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their board meetings. He said that upon entering the board room each member found at his place a formidable stack of attractive appearing documents. While the members leafed through them out of curiosity, the chairman ran through the agenda of the meeting and usually had it timed to be completed about the time the directors got to the bottom document in the stock.

Unfortunately, notwithstanding heightened concern with liability and effectiveness of directors, in many instances the words of the Michigan Supreme Court in 1926 remain sadly apropos :

"It is the habit in these days for certain well-to-do men with influence in their respective communities to accept positions on boards of directors of corporations as honorary directors, and then never render any service except to sign on the dotted line, vote as requested by the one in charge and afterwards to cash their director's check for attending the meeting. They give no thought to the affairs of the company, exercise no judgment upon questions of business policy, and make no investigation of the real financial condition of the company. It is this kind of service by directors that helps to extract such a tremendous annual toll out of the public who happen to own industrial securities. The law requires a different kind of service of them."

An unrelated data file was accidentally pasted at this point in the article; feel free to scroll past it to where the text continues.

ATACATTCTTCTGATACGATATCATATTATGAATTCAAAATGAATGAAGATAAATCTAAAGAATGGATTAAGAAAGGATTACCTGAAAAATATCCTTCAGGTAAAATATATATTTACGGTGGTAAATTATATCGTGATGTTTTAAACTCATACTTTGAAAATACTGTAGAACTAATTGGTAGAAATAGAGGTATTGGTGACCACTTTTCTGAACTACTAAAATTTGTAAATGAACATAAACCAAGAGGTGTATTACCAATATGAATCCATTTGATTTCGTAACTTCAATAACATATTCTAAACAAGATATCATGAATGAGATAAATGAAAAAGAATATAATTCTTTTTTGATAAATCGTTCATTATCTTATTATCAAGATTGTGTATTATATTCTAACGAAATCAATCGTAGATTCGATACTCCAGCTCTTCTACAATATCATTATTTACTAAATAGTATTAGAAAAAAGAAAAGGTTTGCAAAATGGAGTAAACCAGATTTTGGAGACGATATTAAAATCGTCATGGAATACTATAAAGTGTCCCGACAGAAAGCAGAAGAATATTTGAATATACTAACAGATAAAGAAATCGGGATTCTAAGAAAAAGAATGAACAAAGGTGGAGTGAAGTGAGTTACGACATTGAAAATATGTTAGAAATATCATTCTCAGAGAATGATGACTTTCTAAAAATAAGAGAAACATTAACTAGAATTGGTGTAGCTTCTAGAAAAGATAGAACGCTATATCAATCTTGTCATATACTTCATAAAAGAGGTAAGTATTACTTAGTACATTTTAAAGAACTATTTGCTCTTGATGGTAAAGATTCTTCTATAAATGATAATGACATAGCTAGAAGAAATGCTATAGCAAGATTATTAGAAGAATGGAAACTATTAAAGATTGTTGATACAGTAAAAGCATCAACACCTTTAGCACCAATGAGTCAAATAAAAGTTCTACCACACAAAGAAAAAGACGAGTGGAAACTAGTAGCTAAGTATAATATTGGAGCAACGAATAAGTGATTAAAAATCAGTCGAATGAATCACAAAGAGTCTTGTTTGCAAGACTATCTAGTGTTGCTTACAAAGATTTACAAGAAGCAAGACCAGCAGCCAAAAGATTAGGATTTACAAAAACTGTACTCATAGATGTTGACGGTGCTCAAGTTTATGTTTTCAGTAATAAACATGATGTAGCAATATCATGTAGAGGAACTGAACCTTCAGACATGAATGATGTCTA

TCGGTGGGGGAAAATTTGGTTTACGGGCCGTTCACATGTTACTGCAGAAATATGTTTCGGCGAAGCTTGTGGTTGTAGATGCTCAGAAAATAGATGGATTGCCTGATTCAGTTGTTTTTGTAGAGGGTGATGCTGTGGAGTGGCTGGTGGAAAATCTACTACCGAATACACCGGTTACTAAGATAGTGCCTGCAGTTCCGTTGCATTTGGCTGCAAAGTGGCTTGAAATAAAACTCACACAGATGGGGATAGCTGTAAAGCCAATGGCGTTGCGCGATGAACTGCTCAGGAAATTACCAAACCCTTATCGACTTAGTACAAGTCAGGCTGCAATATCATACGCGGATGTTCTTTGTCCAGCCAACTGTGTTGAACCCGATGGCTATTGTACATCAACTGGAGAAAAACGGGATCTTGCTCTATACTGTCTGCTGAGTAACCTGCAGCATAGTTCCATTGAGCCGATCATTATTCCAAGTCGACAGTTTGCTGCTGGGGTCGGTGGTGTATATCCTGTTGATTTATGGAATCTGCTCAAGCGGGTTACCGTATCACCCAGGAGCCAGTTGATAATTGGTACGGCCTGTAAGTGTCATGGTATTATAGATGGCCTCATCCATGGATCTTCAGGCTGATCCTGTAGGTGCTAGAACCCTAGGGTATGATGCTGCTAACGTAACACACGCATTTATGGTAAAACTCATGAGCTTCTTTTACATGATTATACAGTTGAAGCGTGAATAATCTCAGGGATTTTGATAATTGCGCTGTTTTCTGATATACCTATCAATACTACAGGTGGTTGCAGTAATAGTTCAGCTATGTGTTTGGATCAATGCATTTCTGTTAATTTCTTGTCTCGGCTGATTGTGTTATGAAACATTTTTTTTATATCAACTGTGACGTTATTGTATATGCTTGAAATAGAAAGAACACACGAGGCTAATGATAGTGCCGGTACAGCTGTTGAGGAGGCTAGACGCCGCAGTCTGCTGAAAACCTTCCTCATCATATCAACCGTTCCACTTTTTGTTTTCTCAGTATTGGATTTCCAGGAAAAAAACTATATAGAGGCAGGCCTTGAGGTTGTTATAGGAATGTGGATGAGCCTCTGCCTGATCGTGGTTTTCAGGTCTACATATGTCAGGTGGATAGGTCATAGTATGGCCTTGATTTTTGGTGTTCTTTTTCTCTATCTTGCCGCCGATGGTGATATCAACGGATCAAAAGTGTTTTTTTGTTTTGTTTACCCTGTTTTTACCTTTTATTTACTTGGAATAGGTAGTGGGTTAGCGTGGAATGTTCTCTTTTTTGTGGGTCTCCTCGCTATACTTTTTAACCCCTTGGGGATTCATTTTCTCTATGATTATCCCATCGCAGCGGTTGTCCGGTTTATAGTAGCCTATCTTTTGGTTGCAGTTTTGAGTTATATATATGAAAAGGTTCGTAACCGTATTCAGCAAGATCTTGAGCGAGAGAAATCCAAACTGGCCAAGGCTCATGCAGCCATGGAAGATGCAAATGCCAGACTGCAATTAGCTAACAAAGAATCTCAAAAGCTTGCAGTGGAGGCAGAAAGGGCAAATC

As I mentioned the current attention to directors and their responsibilities has had its principal stimulus in litigation arising under the federal securities laws.

Consequently, I think it would be helpful to review the problems of directors as they have been developing under federal law.

Section 11 of the 1933 Act is one of the few places in the 1933 and 1934 Acts where "director" is mentioned as such. That section provides that the director of a corporation may be held liable for a deficient registration statement unless he establishes that after a reasonable investigation he had reasonable grounds to believe, and did believe, that the registration statement did not suffer from the alleged deficiency. It was this section that was involved in the BarChris case.

However, it is not the 1933 Act which has been the source of most of the concern of directors. It is that voracious demon, Rule 10b-5. And neither that Rule, nor the statutory provision from which it derives, makes any mention of directors as such.

Rules 10b-5 makes it unlawful for "any person" to do certain things, and of course, that includes directors whether acting as such or not. Unfortunately, the problem is much subtler than that and involves a good deal more complexity than might be indicated by the simple words of the Rule.